COVID-19 vaccine distribution plans in North Carolina are changing by the day.
That’s because you’ve got multiple institutions all trying to work together to deliver tens of millions of vaccines with unprecedented challenges presented by a pandemic and the logistics involved maintaining safe ultra-cold conditions for the vaccine. Not to mention the scheduling details for delivering two shots weeks apart for patients when supplies are still limited.
When it comes to who gets the vaccine when, that decision is driven by the North Carolina Department of Health and Human Services (NCDHHS), which sets the guidelines for health care organizations to follow. Checking their site — covid19.ncdhhs.gov/vaccines — is the best way to stay abreast of vaccine information in the state.
In mid-January, the state switched from a series of “phases” for outlining distribution plans to “groups.” The graphic at the top of this story illustrates the new outline. It’s important to note: the shift from “phases” to “groups” did not shuffle the order of who gets the vaccine when.
Phase 1a 🠊 GROUP 1
Phase 1b group 1 + Phase 2 group 1 🠊 GROUP 2
Phase 1b groups 2/3 🠊 GROUP 3
Phase 2 groups 2/3/4 🠊 GROUP 4
Phase 3 + Phase 4 🠊 GROUP 5
Here’s the plan verbatim from the state site:
“Group 1: Health care workers & Long-term care staff and residents
- Health care workers with in-person patient contact
- Long-term care staff and residents—people in skilled nursing facilities, adult care homes and continuing care retirement communities
Group 2: Older adults
- Anyone 65 years or older, regardless of health status or living situation
Group 3: Front-line essential workers
- The CDC (Centers for Disease Control and Prevention) defines frontline essential workers as workers who are in sectors essential to the functioning of society and who are at substantially higher risk for exposure to COVID-19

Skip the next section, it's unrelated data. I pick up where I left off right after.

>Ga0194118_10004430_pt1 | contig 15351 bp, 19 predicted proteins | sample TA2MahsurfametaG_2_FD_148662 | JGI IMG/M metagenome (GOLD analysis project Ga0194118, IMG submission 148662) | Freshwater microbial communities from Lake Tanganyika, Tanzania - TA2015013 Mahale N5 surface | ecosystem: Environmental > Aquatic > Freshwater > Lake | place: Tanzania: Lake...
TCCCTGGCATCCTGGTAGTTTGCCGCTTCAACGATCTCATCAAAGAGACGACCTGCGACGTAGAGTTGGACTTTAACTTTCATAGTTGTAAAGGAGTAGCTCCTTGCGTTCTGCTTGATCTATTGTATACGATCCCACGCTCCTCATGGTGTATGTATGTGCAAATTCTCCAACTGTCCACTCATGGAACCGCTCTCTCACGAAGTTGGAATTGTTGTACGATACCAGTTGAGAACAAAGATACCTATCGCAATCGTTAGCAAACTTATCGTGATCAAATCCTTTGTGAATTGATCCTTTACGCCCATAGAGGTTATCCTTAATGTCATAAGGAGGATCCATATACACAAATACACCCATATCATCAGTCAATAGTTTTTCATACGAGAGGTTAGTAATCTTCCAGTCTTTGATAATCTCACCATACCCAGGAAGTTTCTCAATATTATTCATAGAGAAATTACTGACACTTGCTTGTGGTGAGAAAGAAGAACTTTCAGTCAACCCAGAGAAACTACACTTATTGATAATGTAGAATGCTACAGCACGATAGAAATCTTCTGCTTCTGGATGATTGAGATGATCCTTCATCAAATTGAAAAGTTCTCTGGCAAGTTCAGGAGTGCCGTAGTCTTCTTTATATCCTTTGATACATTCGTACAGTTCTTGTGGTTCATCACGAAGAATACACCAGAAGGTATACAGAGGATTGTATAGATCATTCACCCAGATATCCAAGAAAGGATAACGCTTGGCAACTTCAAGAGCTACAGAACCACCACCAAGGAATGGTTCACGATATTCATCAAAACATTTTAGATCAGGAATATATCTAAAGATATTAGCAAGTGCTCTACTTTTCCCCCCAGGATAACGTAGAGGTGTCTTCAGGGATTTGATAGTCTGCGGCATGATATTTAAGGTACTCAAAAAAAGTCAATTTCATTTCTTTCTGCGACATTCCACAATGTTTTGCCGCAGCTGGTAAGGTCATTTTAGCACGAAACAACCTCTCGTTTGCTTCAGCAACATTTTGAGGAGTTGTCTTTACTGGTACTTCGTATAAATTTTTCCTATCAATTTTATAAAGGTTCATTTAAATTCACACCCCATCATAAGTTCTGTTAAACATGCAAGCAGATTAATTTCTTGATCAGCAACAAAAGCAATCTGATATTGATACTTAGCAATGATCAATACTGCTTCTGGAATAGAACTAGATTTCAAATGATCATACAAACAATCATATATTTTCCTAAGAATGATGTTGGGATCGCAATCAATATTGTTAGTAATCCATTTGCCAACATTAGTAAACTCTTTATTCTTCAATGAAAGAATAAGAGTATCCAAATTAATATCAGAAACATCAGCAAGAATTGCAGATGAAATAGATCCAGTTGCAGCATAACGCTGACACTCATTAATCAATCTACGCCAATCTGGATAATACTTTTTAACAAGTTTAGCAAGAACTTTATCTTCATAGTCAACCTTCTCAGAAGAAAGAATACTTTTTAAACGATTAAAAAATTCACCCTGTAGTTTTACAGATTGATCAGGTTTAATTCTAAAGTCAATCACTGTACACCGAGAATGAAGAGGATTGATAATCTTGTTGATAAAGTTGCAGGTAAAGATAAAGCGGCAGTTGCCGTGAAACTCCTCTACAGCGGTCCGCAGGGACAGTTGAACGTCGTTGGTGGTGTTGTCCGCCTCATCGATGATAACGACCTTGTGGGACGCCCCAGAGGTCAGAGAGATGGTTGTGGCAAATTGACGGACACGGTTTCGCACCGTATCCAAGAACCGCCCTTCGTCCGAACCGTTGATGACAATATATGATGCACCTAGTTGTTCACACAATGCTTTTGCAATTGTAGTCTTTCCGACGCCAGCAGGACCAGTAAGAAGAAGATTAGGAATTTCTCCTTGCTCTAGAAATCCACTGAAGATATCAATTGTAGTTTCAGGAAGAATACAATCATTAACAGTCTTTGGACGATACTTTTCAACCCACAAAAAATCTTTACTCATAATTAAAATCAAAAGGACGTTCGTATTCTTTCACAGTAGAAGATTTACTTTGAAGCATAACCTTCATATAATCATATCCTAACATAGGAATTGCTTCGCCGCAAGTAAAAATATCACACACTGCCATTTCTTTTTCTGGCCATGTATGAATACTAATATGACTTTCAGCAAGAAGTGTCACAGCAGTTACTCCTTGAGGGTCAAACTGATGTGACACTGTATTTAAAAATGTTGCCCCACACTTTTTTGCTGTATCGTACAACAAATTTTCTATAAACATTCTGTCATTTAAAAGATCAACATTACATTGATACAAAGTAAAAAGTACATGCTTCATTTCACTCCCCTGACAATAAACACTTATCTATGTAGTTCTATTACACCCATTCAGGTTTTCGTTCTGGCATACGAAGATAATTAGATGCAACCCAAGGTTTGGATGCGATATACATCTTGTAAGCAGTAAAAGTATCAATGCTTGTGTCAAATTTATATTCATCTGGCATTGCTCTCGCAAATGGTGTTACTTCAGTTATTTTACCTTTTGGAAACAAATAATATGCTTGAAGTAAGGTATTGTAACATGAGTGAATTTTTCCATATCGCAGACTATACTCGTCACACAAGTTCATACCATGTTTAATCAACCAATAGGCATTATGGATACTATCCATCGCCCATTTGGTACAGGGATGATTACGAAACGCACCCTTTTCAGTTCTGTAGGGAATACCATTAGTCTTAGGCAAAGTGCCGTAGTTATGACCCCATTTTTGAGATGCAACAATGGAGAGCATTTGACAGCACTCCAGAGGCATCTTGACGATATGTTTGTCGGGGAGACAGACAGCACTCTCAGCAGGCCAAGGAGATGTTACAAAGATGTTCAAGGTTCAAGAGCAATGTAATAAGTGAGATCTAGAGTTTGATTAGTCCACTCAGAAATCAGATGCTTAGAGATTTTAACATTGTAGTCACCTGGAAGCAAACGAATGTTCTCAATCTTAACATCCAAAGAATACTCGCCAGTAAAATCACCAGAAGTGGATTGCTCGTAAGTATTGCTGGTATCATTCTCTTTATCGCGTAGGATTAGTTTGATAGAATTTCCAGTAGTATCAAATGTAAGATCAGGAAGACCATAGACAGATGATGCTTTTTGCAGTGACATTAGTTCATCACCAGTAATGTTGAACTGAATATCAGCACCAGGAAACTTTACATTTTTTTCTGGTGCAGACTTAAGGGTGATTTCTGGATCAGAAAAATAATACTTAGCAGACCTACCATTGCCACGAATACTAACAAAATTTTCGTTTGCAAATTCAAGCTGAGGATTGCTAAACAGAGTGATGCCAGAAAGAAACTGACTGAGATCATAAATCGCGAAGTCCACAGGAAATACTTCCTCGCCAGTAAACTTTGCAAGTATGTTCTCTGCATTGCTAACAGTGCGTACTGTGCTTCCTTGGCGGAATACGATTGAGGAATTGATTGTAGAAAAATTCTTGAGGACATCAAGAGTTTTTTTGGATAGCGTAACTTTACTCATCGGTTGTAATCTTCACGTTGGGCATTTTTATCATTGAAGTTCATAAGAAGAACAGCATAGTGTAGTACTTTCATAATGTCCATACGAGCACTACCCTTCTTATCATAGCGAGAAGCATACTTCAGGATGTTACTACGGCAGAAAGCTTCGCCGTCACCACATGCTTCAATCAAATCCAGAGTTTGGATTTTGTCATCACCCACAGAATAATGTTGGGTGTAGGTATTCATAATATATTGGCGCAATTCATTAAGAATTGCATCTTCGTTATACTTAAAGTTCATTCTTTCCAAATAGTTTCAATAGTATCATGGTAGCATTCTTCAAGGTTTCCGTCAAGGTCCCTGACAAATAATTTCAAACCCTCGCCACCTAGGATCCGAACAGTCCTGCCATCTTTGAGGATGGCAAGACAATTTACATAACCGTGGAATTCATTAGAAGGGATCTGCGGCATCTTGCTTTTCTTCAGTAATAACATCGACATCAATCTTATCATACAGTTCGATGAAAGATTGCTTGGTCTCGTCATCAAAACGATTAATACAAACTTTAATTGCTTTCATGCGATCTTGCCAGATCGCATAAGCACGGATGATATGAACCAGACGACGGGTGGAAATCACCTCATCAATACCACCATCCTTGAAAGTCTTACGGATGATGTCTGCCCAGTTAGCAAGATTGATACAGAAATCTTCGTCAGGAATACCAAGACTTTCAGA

Pre-register/book your vaccine appointment hereAct now
Group 4: Adults at high risk for exposure and increased risk of severe illness
- Anyone 16-64 years old with high-risk medical conditions that increase risk of severe disease from COVID-19 such as cancer, COPD, serious heart conditions, sickle cell disease, Type 2 diabetes, among others, regardless of living situation
- Anyone who is incarcerated or living in other close group living settings who is not already vaccinated due to age, medical condition or job function
- Essential workers not yet vaccinated. The CDC defines these as workers in transportation and logistics, water and wastewater, food service, shelter and housing (e.g., construction), finance (e.g., bank tellers), information technology and communications, energy, legal, media, public safety (e.g., engineers) and public health workers
Group 5: Everyone who wants a safe and effective COVID-19 vaccination”
Key points to remember: until you hear otherwise, you’ll need to continue wearing a face mask and practice social distancing. At the moment, public health experts say even those vaccinated must continue both practices because it’s not know whether vaccinated people could still be capable of spreading the coronavirus.